[2] Coronavirus Job Retention Scheme statistics: January 2021, HMRC, https://www.gov.uk/government/publications/coronavirus-job-retention-scheme-statistics-january-2021/coronavirus-job-retention-scheme-statistics-january-2021#employments-furloughed-over-time

[3] Labour market overview, UK: January 2021, Office for National Statistics, https://www.ons.gov.uk/employmentandlabourmarket/peopleinwork/employmentandemployeetypes/bulletins/uklabourmarket/january2021

[4] ONS Business insights and impacts on the UK: 19 November 2020

[5] Heathrow is no longer Europe's biggest airport - Results for the 9 months ended 30th September 2020, Heathrow,


[6] Gatwick publishes half yearly results, as airport takes further steps to protect its future resilience against the economic impact of COVID-19, Gatwick,


[7] HM Treasury coronavirus (COVID-19) business loan scheme statistics, GOV.UK, https://www.gov.uk/government/collections/hm-treasury-coronavirus-covid-19-business-loan-scheme-statistics

[8] Our Manifesto, Central London Alliance, https://www.centrallondonalliance.com/manifesto.html

[9] Self-employment income support and the second national lockdown, Institute for Fiscal Studies, https://www.ifs.org.uk/publications/15157

[10] https://media.natwestbusinesshub.com/pIUYpVteRwWSvzchduey

[11] Capital 500: London Quarterly Economic Survey, Q4 2020, https://www.londonchamber.co.uk/LCCI/media/media/QES4-report-2020.pdf

[12] The fieldwork for the Q4 2020 Quarterly Economic Survey was conducted by Savanta ComRes between 6th November and 6th December 2020, polling 507 businesses in London varied across business size and sector.

[13] London's move to tier 3 'will put thousands of hospitality jobs at risk', The Guardian, 14 December 2020, https://www.theguardian.com/business/2020/dec/14/london-move-to-tier-3-will-put-thousands-of-hospitality-jobs-at-risk

[14] Note: this data is not for wider sharing beyond this document, without the permission of London Chamber of Commerce and Industry.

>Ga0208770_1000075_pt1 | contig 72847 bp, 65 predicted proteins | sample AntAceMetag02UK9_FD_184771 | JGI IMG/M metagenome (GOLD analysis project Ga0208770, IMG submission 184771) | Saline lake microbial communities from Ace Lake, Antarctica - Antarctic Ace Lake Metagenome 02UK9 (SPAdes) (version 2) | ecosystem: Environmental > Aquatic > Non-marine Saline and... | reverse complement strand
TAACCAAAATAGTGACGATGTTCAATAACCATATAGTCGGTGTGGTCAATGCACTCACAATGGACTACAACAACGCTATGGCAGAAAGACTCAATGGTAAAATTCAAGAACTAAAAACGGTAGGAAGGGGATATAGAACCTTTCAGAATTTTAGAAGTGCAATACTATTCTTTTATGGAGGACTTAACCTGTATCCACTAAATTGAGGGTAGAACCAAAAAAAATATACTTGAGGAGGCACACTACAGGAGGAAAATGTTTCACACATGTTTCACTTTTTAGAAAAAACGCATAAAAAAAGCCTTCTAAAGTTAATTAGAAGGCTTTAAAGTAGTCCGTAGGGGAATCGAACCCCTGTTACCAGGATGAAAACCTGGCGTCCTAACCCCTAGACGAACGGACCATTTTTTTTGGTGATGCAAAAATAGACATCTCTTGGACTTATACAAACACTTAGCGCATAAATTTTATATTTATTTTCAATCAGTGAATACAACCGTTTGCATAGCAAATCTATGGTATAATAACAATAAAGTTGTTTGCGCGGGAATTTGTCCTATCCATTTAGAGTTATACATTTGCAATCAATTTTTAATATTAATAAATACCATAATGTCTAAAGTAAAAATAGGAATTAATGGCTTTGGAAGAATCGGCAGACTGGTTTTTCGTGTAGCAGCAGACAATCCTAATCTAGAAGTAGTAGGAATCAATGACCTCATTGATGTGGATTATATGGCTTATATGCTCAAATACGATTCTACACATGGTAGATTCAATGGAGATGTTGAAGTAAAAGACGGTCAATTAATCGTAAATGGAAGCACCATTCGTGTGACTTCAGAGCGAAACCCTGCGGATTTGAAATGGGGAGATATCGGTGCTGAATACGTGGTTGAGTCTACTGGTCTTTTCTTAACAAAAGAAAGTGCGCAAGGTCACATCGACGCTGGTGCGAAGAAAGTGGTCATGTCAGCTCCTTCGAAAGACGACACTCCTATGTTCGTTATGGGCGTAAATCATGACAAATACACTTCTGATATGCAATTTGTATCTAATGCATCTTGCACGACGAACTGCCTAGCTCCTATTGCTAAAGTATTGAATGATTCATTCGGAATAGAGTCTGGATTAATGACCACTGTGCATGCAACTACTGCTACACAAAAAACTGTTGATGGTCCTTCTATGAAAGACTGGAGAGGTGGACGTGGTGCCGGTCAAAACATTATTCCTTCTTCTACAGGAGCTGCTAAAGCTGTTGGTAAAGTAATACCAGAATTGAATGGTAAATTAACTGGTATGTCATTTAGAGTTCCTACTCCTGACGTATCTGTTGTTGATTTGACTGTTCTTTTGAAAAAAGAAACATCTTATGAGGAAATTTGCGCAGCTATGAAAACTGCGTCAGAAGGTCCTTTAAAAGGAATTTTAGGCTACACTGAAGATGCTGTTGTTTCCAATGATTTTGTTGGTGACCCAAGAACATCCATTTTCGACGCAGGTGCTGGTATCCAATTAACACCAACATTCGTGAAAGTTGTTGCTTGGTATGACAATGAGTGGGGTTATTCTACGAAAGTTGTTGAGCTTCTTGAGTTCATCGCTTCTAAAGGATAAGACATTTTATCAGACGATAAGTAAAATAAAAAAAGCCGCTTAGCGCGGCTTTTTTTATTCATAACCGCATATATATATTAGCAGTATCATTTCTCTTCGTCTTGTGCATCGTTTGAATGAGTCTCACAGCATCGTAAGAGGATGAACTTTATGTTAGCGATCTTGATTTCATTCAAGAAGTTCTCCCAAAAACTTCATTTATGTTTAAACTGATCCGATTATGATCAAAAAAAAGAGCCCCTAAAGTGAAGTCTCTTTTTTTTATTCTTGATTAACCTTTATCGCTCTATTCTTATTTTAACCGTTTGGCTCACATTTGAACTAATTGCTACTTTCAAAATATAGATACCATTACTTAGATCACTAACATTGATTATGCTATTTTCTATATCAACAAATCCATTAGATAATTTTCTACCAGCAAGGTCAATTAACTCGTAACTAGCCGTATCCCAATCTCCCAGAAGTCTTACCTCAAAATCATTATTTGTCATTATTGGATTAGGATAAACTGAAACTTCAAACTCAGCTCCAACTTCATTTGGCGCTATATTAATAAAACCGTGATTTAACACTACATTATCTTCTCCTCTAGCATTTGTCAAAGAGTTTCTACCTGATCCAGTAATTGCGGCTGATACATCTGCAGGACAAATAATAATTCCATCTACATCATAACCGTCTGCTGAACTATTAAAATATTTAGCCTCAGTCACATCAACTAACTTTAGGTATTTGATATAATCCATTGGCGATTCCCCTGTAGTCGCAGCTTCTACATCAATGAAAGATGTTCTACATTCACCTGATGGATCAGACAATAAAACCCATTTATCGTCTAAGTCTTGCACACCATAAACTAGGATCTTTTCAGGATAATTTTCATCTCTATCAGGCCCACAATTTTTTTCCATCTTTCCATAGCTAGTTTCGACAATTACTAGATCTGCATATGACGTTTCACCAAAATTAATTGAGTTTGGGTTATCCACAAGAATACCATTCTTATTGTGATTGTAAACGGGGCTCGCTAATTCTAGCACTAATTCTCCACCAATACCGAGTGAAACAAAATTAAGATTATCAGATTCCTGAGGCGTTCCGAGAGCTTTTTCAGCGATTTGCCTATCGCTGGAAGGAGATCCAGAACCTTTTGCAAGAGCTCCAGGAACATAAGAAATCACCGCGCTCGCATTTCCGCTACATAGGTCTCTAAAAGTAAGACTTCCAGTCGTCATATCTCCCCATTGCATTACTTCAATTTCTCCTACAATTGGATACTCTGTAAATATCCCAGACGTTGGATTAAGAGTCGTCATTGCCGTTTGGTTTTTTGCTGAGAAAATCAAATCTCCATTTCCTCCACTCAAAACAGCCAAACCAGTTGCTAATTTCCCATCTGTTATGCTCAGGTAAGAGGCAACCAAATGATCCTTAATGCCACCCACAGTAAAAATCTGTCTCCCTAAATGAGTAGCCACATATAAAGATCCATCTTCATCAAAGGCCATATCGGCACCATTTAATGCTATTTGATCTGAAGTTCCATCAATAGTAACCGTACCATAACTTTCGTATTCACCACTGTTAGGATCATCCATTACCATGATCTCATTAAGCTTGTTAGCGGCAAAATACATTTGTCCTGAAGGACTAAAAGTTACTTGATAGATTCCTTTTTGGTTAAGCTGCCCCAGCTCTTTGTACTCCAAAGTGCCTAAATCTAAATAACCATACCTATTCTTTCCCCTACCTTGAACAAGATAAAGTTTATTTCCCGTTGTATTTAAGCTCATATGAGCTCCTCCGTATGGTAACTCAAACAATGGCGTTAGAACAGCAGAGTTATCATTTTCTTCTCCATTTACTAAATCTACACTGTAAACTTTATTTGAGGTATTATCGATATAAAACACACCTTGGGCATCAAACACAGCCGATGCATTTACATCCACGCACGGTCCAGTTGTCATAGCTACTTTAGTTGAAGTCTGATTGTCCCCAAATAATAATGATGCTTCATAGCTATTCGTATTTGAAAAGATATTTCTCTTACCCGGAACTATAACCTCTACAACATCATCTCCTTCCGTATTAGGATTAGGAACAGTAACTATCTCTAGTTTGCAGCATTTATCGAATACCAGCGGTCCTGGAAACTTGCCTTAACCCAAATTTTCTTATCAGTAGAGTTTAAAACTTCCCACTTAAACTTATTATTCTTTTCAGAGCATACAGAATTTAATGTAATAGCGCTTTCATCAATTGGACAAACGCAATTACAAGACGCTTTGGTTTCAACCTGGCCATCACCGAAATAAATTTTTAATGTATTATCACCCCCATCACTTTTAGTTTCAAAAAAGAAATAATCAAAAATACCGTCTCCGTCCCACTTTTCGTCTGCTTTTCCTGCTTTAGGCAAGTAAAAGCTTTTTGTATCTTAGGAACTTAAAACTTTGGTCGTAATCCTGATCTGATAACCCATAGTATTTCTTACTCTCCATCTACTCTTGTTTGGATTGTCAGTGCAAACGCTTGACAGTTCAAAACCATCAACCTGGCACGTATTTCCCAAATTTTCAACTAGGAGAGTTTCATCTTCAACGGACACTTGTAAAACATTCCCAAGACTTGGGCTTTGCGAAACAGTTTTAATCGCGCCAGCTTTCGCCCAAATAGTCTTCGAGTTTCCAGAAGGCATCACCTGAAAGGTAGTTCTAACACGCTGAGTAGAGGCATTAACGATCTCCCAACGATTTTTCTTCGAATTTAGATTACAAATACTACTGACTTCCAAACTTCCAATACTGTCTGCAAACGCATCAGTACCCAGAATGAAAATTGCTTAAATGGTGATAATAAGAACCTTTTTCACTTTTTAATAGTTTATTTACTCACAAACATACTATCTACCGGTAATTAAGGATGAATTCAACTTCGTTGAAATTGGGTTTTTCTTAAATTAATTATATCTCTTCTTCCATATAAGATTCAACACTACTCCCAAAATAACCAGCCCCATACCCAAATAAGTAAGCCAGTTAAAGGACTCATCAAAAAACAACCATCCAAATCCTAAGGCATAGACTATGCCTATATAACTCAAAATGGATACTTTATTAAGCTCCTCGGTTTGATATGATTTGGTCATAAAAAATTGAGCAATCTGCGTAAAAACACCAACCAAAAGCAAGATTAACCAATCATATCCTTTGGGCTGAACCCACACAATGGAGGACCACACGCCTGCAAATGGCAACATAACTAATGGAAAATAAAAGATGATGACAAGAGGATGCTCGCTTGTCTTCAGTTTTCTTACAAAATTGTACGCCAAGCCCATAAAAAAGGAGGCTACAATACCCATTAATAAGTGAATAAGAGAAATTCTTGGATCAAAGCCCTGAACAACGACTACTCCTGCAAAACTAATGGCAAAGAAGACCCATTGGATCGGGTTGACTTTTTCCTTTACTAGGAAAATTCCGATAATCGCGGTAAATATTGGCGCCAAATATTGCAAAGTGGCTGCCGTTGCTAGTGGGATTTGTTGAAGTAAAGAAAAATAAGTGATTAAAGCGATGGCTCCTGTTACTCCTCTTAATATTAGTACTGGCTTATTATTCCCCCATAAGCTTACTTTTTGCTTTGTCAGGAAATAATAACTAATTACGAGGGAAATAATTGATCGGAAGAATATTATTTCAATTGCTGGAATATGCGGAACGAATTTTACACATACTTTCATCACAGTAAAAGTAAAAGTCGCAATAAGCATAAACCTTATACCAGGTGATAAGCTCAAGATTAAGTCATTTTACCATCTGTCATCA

[15] Boris Johnson hopes schools in England will reopen from 8 March, The Guardian, https://www.theguardian.com/world/2021/jan/27/englands-schools-will-not-reopen-straight-after-half-term-says-pm

[16] Home working here to stay, study of businesses suggests, BBC News, 5 October 2020, https://www.bbc.com/news/business-54413214

[17] LCCI polling shows covid-19 impact on London business, LCCI, https://www.londonchamber.co.uk/news/press-releases/lcci-polling-shows-covid-19-impact-on-london-busin/

[18] Investigation into the Bounce Back Loan Scheme, National Audit Office, https://www.nao.org.uk/press-release/investigation-into-the-bounce-back-loan-scheme/#:~:text=Today%20the%20National%20Audit%20Office,repay%20the%20loans%20and%20fraud

[19] Recapitalisation, TheCityUK, https://www.thecityuk.com/home/covid-19-update/recapitalisation/

[20] Supporting UK Economic Recovery: Recapitalising businesses post Covid-19, https://www.thecityuk.com/assets/2020/Reports/2d5179dbfb/Supporting-UK-economic-recovery-recapitalising-businesses-post-Covid-19-v2.pdf

[21] Note: this data is not for wider sharing beyond this document, without the permission of London Chamber of Commerce and Industry.

[22] Note: this data is not for wider sharing beyond this document, without the permission of London Chamber of Commerce and Industry.